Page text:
child jesusEver since the time of the early church, Christians have wondered about the “lost years” of Jesus–that period between the stories about his birth and the beginning of his public ministry at about age 30. That’s a pretty big gap of time to cover and some have tried to fill in the time with stories that are at once fanciful and bizarre. The early Gnostics–a pseudo-Christian sect that was concerned with secret knowledge and the Platonist separation of body and spirit–came up with stories of Jesus doing little miracles when he was a boy. For example, the Infancy Gospel of Thomas, a late document from the second century, has the boy Jesus making little birds out of clay and then setting them free. In another story, a boy runs into the Jesus accidentally and Jesus says “Thou shalt not finish thy course” and the other boy drops dead on the spot. When people criticized him for the incident, he struck them with blindness. In one more story, Jesus was accused of pushing a boy out of a window, but then redeems himself by raising they from the dead.

Other stories have Jesus going to Qumran to study with the Essenes or that he spent time learning from the Pharisees. Other more bizarre stories have Jesus journeying to India to study with gurus. The Arthurian legends have him going to Britain.

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The Jesus Family Tree

Part II of the Advent series “A Family Christmas”

Matthew 1:1-17; Romans 8:12-17

eilean-donan-castle_09As an adopted child from the 1960s, I don’t know a lot about my birth family. All I’ve been able to glean, in talking to the agency that handled the adoption, is that I was born in a Salvation Army hospital in Pittsburgh to an unmarried woman, and that my birth father was a Salvation Army officer. Ironically, this pastor is the product of clergy misconduct!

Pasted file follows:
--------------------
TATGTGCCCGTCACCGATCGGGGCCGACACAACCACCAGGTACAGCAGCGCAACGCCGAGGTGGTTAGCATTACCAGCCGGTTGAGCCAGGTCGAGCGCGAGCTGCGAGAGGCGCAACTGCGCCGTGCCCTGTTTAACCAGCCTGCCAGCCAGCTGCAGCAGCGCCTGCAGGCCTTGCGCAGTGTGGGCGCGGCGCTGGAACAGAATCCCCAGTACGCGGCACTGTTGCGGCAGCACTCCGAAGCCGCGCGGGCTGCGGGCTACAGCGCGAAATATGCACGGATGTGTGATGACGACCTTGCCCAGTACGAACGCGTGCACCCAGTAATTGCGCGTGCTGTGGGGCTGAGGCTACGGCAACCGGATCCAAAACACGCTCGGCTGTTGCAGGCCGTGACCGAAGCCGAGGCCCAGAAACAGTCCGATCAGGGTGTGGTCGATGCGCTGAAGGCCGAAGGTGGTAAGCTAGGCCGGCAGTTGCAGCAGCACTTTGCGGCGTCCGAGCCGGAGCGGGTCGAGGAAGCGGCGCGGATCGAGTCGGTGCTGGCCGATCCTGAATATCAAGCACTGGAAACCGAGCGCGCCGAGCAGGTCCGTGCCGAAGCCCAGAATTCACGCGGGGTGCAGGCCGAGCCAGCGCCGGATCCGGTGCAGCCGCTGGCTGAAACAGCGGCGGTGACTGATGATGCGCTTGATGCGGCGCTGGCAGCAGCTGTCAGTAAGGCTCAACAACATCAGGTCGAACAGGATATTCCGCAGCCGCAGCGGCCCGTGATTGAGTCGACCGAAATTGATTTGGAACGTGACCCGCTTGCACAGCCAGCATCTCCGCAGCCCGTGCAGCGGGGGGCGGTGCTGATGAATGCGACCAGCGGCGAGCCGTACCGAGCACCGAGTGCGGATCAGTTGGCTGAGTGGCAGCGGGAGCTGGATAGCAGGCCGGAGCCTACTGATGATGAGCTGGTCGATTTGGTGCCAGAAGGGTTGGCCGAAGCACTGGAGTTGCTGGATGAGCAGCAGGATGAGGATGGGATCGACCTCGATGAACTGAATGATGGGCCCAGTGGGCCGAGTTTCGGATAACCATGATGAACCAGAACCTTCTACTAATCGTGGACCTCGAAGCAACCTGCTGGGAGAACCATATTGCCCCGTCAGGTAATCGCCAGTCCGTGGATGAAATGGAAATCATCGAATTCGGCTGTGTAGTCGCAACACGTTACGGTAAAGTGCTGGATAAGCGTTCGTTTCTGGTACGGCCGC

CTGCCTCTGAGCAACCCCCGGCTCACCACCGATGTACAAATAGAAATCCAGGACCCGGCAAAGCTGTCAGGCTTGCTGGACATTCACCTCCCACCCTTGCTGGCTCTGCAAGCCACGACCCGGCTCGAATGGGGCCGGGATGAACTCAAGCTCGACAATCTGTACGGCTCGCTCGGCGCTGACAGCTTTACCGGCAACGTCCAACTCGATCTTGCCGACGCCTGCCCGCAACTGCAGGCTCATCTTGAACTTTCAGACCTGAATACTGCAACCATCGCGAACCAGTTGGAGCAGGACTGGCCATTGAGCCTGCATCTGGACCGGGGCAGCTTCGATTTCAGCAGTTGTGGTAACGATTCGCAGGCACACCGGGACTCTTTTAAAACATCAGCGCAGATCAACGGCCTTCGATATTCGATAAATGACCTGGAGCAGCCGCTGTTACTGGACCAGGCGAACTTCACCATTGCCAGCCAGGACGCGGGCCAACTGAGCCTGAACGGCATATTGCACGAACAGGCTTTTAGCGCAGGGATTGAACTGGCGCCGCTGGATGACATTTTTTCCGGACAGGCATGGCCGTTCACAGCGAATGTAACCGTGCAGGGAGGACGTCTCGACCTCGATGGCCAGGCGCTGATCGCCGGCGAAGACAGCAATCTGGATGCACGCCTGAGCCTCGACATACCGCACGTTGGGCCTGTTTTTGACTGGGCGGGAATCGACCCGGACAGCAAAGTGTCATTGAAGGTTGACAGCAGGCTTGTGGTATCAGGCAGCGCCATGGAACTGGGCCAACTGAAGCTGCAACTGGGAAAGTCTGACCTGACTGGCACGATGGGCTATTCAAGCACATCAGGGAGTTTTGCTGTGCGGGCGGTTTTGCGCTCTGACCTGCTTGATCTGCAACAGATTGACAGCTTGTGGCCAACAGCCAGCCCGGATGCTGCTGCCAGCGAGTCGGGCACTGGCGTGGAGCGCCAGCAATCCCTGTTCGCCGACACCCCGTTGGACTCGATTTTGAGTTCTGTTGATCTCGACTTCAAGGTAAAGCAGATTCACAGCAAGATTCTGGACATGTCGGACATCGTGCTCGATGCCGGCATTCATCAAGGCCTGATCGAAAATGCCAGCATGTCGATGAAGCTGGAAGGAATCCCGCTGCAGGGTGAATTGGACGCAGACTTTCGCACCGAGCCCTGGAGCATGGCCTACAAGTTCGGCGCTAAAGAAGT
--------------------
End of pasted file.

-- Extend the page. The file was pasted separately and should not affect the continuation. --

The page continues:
Ever since I was a kid, I’ve wondered about where I came from—my nationality, etc. I’m pretty sure I have some Scots-Irish in me, given that most of the people who settled the rolling wooded hills of western Pennsylvania were Presbyterian and other Protestant dissenters from the Ulster region of Northern Ireland, which was in turn populated by Scottish and English families in the 17th century. In the period between 1710 and 1775, some 200,000 of these Ulster Scots (as they are more properly known) migrated to the colonies, and especially to the western part of Pennsylvania where these poor farmers could squat on the hilly, wooded land that no one else wanted except the French and Indians who were already there. These were the descendants of the early Celts, who fought the Romans and then the English, stripping naked, painting themselves blue and hurling themselves at the enemy. I’m pretty sure these are my people, given the fact that I have felt a visceral connection to the land during my times in Scotland and the sound of bagpipes gives me chills.